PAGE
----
Q&A With Bioengineer Tejal Desai

3 min read

Prof. Tejal Desai is a leader in a field with a big name—biological microelectromechanical systems (BioMEMS)—that deals with very small items. She uses the tools of semiconductor manufacturing to make minuscule medical devices, such as a miniature artificial pancreas and scaffolding for tissue regeneration. She’s been widely recognized as one of the top young scientists in the country, having won distinctions such as the National Academy of Engineering Frontiers in Engineering Award in 2001. Desai, an IEEE member since 1997, recently spoke with IEEE Spectrum from her offices at the University of California, San Francisco.

What can semiconductor manufacturing techniques do for medicine?

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A New Treatment for Arthritis: Vagus-Nerve Stimulation

Studies will soon show whether electroceuticals outperform pharmaceuticals

5 min read
A tablet computer, a smartphone, a grey belt with white stripes, a grey disc, and a small silver rectangle with a wire curled beside it.

Galvani’s system includes a nerve stimulator that attaches to the splenic nerve.

Galvani Bioelectronics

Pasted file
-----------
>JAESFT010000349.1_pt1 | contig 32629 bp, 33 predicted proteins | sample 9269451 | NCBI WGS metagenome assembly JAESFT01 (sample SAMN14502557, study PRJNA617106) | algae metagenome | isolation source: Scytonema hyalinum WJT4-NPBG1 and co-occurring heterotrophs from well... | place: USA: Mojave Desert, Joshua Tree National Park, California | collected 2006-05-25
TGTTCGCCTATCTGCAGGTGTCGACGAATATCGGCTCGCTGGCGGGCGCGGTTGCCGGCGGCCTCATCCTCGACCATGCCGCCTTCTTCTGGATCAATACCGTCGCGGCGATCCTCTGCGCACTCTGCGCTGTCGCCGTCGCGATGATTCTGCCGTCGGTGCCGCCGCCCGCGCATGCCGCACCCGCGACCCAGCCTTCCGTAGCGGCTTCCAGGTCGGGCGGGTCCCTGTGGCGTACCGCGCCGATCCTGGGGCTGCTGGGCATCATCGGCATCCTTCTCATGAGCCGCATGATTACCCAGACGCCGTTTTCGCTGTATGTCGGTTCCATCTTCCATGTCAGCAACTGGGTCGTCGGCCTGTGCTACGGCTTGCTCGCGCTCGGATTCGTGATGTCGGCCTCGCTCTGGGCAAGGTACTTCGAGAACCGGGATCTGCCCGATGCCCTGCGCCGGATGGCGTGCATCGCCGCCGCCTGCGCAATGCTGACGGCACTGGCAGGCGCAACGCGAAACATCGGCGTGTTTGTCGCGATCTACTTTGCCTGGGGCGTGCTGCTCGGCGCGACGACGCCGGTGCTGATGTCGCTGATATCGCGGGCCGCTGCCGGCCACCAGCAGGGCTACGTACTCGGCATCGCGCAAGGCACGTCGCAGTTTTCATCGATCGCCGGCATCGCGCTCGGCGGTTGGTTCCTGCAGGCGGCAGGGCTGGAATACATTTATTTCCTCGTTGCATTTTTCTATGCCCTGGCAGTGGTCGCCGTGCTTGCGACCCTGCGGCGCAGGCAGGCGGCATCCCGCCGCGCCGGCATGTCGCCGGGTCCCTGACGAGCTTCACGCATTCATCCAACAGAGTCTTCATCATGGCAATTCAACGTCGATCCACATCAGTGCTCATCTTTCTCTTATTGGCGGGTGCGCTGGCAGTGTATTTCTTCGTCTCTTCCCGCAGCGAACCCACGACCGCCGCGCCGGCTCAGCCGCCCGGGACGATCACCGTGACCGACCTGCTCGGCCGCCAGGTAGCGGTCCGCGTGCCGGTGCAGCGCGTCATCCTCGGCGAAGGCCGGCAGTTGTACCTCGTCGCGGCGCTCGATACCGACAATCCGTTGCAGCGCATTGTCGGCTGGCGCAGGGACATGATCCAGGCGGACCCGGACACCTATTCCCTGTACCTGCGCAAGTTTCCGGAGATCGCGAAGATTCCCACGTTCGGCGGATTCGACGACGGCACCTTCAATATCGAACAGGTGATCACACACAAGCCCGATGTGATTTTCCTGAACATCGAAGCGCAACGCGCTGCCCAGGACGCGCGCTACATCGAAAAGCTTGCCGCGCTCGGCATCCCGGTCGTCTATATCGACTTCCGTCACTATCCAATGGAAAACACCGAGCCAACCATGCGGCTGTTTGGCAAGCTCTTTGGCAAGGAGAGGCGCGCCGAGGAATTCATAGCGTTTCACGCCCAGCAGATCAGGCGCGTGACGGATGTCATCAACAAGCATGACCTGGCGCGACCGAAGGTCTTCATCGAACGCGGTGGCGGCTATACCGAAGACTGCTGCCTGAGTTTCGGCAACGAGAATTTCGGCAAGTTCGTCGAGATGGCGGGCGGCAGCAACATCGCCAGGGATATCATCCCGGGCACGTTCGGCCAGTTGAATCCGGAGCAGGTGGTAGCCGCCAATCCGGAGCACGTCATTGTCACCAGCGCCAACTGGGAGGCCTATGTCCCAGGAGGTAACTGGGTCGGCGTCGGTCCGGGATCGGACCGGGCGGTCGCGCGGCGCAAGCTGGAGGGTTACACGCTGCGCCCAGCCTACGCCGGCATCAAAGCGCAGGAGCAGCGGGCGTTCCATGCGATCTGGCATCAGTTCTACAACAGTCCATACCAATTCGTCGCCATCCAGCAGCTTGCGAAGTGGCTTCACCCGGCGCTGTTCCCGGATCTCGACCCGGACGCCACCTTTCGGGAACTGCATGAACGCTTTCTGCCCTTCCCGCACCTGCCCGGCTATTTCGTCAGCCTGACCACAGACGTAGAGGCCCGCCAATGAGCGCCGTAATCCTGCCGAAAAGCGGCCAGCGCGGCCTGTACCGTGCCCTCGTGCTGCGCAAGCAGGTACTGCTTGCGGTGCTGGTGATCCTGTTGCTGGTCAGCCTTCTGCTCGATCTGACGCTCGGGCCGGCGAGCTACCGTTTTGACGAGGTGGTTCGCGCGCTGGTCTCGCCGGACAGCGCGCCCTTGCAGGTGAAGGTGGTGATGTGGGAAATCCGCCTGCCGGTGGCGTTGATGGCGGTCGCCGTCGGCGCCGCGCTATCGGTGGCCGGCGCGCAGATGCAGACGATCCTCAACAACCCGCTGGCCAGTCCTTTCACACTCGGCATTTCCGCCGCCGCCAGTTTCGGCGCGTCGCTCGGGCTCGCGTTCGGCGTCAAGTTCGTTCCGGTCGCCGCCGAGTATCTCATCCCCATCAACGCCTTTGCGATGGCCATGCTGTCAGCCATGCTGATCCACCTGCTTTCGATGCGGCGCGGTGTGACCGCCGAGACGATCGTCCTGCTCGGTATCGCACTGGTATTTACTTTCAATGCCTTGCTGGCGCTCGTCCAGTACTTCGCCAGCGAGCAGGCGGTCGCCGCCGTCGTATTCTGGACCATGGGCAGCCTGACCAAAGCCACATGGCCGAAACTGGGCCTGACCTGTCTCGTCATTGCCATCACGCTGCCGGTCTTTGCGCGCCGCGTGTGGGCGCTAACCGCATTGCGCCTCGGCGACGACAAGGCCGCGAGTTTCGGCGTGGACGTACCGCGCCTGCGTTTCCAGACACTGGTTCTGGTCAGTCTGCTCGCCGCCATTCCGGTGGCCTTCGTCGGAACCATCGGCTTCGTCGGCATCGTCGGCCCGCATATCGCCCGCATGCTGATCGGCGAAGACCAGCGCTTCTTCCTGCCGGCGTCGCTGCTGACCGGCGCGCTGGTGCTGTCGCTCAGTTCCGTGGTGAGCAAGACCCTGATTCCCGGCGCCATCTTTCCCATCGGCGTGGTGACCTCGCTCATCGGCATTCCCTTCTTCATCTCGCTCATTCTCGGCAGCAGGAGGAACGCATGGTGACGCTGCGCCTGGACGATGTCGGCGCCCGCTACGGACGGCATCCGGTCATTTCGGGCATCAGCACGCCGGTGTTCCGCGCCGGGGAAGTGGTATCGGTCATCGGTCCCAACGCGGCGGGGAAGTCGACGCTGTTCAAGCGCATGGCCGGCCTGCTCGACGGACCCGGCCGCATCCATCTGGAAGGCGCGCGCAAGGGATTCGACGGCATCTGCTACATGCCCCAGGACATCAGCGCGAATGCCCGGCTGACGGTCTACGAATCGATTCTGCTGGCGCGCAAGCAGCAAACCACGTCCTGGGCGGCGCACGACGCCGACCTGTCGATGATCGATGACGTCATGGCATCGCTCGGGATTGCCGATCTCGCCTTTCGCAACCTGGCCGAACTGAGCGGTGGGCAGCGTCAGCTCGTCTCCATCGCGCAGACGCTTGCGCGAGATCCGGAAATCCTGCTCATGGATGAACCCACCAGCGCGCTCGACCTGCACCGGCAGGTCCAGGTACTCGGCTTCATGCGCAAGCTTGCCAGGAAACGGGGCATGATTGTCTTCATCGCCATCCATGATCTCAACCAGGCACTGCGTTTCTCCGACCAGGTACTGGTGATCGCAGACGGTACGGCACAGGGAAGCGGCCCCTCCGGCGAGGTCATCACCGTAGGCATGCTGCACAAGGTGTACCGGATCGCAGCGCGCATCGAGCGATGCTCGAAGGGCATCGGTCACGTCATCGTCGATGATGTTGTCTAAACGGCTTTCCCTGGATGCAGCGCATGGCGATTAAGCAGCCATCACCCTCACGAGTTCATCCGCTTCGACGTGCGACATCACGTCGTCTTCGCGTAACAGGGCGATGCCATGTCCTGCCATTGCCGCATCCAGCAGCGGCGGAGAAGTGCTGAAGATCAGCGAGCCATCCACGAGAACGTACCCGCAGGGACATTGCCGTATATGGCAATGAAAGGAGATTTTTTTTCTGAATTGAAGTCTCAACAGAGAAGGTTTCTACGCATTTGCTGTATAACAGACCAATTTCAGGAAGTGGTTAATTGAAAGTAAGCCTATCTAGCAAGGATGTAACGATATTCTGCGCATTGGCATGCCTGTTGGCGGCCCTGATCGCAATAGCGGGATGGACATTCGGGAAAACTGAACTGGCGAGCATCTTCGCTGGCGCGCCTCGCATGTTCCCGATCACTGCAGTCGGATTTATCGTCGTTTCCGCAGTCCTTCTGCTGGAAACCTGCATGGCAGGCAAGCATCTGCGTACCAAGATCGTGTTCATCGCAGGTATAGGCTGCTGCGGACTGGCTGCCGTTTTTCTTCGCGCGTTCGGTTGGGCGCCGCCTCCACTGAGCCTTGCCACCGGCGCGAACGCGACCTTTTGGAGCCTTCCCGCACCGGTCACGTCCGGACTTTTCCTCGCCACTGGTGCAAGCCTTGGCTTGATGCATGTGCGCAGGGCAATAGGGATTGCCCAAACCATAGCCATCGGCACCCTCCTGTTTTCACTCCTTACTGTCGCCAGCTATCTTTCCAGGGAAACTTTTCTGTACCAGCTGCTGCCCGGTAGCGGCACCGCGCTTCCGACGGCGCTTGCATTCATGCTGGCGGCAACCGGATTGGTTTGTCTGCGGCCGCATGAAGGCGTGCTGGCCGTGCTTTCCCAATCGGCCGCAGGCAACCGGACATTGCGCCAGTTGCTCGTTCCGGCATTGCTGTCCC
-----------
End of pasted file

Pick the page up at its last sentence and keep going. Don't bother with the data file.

Monique Robroek once had such crippling arthritis that, even with the best available medications, she struggled to walk across a room. But thanks to an electronic implant fitted under her skin, she managed to wean herself off all her drugs and live pain-free for nearly a decade—until recently, when a viral illness made her rheumatoid arthritis (RA) flare up again.

This article is part of our special report Top Tech 2023.

Robroek’s long remission is “very impressive” and rare among patients with RA, says her doctor Frieda Koopman, a rheumatologist at Amsterdam UMC, in the Netherlands. Robroek’s experience highlights the immense potential of so-called bioelectronic medicine, also known as electroceuticals, an emerging field of treatment for diseases that have traditionally been managed with pharmaceuticals alone.

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